Call me crazy with my epic-bad knees, but I would like to take the pilgrimage of Santiago de Campostela.
It is a historic (and sad to say, secularizing) pilgrimage to the town of the same name, the western tip of continental Europe and the purported burial spot of St. James. I’ve wanted to do it for a long time, but all this interchange with Pereginato has made me think of it more.
Why? I would want the time, marked in space, and the depth of shared Christian experience — centuries in fact — to cultivate more room in my soul.
There are many paths to Santiago, and extended routes (say, through England to the point of embarkation, or as far east as Switzerland or north as Norway) and so many, many websites. Here are two I think are the best.
(And perhaps this pilgrimage for disaffected Anglicans.)
Wow, Scott! You are most welcome in Spain. Many people, religious and secular alike, make the pilgrimage. Among the religious ones, not just Catholics, you can find Buddhists, New Agers, and “seekers” with no affiliation along the road. Many people also do it by segments, year after year, because it is so long to do it in one single year even if you start inside Spain already. Unfortunately the Holy Year has passed already (a Holy Year is every time St. James’s Day -July 25 for non-Catholics- is a Sunday), but there will be many people along the path in summer anyway. In winter it is not recommended because of snow.
If you want a formal certificate that you have walked the path, you need to go to some specific places and they will stamp a special card to justify that you passed through that spot. Good luck, and bring good shoes and lots of medical stuff for your feet blisters!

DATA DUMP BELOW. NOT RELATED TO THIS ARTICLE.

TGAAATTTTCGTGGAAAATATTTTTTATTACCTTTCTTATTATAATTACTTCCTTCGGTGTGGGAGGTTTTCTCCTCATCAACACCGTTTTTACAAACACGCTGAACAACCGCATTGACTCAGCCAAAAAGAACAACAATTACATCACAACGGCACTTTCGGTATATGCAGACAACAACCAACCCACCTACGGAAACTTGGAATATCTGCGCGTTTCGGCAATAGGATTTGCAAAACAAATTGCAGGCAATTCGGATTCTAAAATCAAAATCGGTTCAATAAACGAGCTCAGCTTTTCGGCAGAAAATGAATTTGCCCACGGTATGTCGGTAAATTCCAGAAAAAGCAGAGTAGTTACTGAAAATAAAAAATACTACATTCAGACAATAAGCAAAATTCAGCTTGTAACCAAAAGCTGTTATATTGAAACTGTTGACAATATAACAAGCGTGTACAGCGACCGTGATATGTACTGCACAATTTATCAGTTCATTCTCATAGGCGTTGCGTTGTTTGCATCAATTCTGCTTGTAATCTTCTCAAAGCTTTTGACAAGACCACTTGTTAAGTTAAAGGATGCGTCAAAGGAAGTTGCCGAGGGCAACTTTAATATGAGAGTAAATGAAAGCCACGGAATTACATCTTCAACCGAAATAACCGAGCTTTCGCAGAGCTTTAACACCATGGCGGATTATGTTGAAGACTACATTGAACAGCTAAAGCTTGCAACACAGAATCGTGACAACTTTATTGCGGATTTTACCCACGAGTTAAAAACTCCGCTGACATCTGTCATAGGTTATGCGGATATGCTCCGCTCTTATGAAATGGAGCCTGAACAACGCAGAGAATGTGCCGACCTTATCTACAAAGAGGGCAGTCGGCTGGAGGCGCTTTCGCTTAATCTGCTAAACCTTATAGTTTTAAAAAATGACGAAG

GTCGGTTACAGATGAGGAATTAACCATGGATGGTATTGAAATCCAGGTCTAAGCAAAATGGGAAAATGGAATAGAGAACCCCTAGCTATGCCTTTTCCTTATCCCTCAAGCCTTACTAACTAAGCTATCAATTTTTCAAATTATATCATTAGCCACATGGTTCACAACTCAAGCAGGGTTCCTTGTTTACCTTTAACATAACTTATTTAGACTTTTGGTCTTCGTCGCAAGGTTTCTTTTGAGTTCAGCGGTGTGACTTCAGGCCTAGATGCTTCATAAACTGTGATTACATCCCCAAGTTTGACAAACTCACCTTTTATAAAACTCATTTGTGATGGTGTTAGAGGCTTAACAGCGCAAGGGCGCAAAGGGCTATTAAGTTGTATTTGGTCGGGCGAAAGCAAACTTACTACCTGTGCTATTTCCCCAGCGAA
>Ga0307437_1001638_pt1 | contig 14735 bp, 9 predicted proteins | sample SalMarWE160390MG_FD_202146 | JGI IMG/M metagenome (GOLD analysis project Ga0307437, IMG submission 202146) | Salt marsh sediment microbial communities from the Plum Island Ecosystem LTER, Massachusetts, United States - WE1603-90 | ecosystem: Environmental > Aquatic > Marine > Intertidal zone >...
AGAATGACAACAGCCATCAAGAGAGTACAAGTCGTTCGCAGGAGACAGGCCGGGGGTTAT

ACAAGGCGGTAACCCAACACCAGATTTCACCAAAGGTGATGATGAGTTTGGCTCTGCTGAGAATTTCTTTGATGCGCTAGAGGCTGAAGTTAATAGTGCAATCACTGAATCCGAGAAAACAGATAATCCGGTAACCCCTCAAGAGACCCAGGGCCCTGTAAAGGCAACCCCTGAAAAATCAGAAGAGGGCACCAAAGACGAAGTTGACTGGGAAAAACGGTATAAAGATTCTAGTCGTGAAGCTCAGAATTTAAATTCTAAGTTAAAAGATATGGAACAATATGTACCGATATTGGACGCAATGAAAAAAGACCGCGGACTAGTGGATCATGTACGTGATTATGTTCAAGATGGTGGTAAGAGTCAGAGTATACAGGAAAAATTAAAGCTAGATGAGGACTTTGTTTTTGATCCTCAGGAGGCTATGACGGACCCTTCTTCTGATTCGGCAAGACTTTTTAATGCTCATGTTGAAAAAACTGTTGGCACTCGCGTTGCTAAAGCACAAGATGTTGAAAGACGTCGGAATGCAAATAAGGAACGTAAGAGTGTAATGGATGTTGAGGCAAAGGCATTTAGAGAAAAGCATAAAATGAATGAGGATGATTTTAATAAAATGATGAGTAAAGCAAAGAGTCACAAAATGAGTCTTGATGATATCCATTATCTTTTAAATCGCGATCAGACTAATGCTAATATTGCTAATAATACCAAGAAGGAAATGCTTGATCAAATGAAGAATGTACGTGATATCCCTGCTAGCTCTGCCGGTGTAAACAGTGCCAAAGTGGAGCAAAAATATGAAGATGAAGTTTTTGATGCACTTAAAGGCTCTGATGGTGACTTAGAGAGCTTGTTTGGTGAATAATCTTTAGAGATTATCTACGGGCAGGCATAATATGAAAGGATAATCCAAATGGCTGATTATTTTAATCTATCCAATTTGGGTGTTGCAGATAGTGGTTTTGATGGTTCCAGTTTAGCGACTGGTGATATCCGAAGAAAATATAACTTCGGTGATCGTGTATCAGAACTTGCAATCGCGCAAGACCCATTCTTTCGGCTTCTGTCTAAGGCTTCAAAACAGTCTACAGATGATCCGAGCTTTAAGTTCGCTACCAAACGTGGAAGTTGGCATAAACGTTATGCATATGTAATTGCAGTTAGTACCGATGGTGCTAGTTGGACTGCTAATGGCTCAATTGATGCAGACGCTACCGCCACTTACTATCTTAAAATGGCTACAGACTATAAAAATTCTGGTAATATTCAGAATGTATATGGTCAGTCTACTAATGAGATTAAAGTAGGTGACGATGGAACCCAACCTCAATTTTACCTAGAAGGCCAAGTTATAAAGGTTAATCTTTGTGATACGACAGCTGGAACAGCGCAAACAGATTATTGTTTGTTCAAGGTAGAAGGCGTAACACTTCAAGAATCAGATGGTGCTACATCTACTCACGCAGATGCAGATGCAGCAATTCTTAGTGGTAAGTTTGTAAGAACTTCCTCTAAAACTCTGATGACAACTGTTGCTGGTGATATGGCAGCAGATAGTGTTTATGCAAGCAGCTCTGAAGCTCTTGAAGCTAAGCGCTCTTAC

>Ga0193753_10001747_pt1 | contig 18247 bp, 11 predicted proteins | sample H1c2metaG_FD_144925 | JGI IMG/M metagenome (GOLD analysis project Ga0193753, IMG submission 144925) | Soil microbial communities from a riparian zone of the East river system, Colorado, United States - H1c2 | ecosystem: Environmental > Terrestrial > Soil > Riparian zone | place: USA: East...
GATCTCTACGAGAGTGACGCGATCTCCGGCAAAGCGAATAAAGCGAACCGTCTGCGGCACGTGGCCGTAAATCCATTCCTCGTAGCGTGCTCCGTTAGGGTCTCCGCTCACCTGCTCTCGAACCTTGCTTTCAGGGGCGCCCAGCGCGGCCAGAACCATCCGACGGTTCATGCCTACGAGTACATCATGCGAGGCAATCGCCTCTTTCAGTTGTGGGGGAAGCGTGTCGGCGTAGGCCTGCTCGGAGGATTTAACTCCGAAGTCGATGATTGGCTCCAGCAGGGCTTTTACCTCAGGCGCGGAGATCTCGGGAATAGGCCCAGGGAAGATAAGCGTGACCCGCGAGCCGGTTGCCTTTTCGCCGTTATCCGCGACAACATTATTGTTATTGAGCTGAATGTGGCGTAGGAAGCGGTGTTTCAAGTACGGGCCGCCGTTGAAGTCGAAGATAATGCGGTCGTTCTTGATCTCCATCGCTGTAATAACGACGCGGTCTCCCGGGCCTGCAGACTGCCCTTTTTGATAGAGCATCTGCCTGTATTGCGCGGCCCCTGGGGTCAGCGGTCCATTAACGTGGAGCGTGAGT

BTW there is a legend here that the tomb of the Apostle is not really James, but famous heresiarch Priscillianus (4th century). Priscillianus has the doubtful honor of having been the first heretic to be killed (beheaded) for his (Christian) beliefs by other Christians. Apparently he promoted an ascetic form of Christianity and was a supporter of the poor against the newly established ecclesiastical power, and perhaps an antitrinitarian because his followers were protected by invading Germanic tribes who were Arian in their theology. Although Prisicilianus was taken to central Europe, where the Emperor was fighting against barbarians, and judged and killed in Trier, his corpse was allegedly brought in hiding by some of his disciples to Galicia, where he had probably been born and where he had more followers, and he was buried there. The tomb was consecrated to James because it was so popular among the common people, that the authorities decided to make it more “orthodox” by attributing it to an apostle (whose whereabout in Spain are totally unknown, by the way). In any case, it is still a legend and who knows who is buried there, if anybody is.